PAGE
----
• Today will be partly sunny, with a high near 74 degrees and a south wind 10 to 18 miles per hour, with gusts as high as 28 mph. Tonight is expected to be mostly cloudy, with a low around 63. Tomorrow we’re expecting a chance of showers and thunderstorms, mainly between 3 and 4 p.m., but otherwise partly sunny, with a high near 79 degrees and a south wind 10 to 16 miles per hour. Friday and Saturday are expected to be sunny, with highs in the mid-70s, and Sunday there’s a 50 percent chance of showers and thunderstorms, but otherwise it’s expected to be cloudy, with a high near 75 degrees.
• The Suffolk County Legislature’s budget working group voted 5-3 yesterday to restore funding in the county’s 2016 budget to revamp the traffic circle in Riverside. The money for the $4 million project had been moved from the 2016 to the 2018 budget in County Executive Steve Bellone’s initial capital budget. The capital budget will be up for a vote before the full county legislature June 2, after which Riverside Rediscovered, which circulated a petition last week asking to restore the funding, plans to hold a party at their office just steps from the traffic circle. The party begins at 6:30 p.m. The Beacon’s full story is online here.
• As of sunrise on Friday, May 22, the New York State Department of Environmental Conservation reopened 3,600 acres of shellfish lands in the western half of Shinnecock Bay. These areas were closed on May 7, after DEC’s Bureau of Marine Resources found saxitoxin, which causes paralytic shellfish poisoning, in shellfish in the bay. The DEC says the decision to reopen this area was based on the results of extensive testing of shellfish samples from western Shinnecock Bay. While bivalve shellfish such as clams and mussels can now be harvested there, the DEC is still prohibiting taking of carnivorous gastropods (conch, whelk and other marine snails) in all of western Shinnecock Bay west of the southbound lanes of the Ponquogue Bridge and east of the Post Lane Bridge in Quogue.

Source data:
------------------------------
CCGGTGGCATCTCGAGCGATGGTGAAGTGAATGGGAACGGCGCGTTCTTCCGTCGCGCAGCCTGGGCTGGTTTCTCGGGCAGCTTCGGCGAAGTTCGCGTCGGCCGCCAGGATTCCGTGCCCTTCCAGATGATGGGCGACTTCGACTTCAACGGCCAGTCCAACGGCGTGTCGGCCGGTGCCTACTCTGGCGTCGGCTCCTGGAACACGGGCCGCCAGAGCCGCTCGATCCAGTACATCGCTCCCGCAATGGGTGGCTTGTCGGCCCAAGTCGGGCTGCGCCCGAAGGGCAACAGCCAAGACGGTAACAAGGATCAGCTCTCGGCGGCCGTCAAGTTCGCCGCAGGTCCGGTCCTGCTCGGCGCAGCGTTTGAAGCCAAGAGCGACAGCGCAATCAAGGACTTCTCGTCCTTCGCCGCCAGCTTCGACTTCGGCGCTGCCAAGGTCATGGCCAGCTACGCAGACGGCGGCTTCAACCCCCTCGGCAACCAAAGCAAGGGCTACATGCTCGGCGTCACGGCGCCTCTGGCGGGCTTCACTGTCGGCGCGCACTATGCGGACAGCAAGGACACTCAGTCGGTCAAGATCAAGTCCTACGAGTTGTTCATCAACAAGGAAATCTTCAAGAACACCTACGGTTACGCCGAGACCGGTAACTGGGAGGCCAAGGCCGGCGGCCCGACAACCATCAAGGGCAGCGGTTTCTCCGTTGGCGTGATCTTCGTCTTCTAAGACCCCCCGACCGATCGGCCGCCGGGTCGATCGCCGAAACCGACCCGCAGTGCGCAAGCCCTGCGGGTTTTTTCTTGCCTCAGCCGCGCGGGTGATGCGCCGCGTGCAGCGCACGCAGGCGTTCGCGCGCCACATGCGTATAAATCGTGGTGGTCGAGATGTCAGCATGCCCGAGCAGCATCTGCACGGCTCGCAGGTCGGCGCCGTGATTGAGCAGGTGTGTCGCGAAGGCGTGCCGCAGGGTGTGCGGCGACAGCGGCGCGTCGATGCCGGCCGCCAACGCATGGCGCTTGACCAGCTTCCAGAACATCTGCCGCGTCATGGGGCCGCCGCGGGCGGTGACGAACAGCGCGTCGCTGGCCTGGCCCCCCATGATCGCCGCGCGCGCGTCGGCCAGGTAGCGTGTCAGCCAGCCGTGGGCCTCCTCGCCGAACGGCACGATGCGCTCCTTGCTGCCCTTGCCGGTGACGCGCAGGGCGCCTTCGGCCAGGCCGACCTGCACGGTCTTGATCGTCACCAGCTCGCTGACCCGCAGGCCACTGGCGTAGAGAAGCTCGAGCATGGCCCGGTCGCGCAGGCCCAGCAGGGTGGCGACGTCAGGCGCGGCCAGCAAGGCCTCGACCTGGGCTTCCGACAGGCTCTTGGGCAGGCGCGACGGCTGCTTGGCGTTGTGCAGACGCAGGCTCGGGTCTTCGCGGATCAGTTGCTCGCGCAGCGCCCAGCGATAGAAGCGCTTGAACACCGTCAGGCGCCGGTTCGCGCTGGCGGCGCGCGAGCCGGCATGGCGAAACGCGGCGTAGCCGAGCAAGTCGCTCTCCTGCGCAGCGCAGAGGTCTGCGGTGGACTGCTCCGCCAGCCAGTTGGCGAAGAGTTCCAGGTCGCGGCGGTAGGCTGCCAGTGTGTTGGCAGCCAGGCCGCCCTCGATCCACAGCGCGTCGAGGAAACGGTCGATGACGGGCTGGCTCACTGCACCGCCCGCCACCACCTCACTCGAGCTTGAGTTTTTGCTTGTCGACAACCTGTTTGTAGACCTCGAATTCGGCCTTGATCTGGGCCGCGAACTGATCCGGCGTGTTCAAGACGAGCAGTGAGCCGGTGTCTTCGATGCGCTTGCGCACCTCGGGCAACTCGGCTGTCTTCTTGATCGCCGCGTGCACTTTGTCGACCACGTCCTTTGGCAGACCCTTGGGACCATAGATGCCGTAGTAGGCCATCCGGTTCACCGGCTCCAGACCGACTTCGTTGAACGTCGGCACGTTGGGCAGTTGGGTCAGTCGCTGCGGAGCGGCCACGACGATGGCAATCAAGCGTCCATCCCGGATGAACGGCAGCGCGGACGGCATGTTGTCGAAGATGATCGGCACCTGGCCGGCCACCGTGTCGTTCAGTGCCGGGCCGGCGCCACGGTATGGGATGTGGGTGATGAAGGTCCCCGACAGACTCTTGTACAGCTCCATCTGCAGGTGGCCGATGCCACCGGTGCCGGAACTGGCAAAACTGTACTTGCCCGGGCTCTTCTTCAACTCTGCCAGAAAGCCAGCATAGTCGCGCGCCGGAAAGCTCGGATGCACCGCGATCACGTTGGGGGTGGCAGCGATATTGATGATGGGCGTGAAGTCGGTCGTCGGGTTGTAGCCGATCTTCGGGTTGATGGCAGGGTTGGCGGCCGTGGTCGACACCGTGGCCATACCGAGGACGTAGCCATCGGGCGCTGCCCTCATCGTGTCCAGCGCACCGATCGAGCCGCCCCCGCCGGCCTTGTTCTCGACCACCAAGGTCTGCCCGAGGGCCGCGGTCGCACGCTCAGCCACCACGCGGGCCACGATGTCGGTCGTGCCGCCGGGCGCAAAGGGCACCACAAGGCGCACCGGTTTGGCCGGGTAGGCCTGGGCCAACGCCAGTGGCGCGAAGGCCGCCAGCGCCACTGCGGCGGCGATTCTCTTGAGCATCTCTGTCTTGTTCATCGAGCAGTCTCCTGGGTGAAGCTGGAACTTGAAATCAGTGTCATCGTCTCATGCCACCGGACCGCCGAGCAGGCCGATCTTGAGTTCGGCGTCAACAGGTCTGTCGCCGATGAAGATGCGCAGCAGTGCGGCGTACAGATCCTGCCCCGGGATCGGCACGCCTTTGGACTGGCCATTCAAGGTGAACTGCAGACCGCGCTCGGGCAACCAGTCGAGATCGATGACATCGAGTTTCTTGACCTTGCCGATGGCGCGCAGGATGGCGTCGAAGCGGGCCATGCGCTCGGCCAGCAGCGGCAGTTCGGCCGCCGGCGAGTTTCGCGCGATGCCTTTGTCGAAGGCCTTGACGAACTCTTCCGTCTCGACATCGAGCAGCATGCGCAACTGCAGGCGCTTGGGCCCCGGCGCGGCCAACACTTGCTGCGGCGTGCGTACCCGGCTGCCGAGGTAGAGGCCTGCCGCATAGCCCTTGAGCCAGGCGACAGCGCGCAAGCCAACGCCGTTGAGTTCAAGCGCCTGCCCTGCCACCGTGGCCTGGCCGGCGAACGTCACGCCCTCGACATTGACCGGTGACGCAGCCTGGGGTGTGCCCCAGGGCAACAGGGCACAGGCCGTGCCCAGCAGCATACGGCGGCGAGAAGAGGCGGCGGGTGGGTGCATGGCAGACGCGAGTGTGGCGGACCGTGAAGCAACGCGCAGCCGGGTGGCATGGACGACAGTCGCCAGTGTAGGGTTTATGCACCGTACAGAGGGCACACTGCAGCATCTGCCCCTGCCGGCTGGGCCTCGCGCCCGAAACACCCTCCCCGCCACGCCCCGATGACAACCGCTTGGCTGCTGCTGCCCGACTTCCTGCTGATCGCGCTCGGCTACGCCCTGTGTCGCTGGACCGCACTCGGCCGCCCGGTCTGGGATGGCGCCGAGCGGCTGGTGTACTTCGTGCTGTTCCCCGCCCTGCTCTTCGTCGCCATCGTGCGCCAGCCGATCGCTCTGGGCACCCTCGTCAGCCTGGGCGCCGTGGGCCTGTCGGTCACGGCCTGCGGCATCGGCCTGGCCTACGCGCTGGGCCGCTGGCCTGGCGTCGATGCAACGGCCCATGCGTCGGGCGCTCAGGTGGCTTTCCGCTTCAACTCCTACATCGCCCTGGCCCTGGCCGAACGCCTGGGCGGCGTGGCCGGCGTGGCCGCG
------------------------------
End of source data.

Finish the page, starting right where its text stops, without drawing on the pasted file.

• State Assemblyman Fred Thiele’s gas price survey conducted last week showed that South Fork gasoline prices were lower than the Long Island average for the first time in three years, owing in part to the new, low priced Speedway stations that replaced Hess stations all over the East End in mid-May. Mr. Thiele’s May 24 survey showed that gasoline prices on the South Fork averaged $2.85 per gallon, while the Long Island average is $2.93 per gallon and the state average is $2.86. Mr. Thiele has been pushing to end gasoline retailers’ practice of “zone pricing,” which has caused higher than normal gasoline prices on the South Fork.
• In Riverhead last night, incumbent Republican Town Supervisor Sean Walter failed to garner the support for reelection by his own party, which chose Councilwoman Jodi Giglio to run for supervisor this year. The Republicans also declined to endorse incumbent Councilman Jim Wooten, opting instead to back newcomers Tim Hubbard and Robert Peeker, both retired town police officers, for town board. Meanwhile, Riverhead Democrats also decided last night to back Anthony Coates for supervisor and Neil Krupnick and Laura Jens Smith for town board.
• Southold Town Democrats announced last night that they plan to back Damon Rallis, a plans examiner in the town’s building department, for town supervisor. He will run against incumbent supervisor Scot Russell. The Democrats also nominated Plum Island fireman Albie de Kerillis and North Fork Audubon Society President Debra O’Kane for the two town board seats currently held by Councilman Bill Ruland and Councilwoman Jill Doherty, who are both seeking reelection.
• As part of the Cutchogue-New Suffolk Library’s Centennial Celebration, The Friends of the Library are asking the community to sponsor one or more bricks to be added to the Friendship Walk in front of the Library. The cost of each brick is $100 and is tax deductible and all proceeds will support library programs. Applications are available at the library, and you can get more information by calling 631.734.6360.
And that’s the way things look at dawn’s light here today.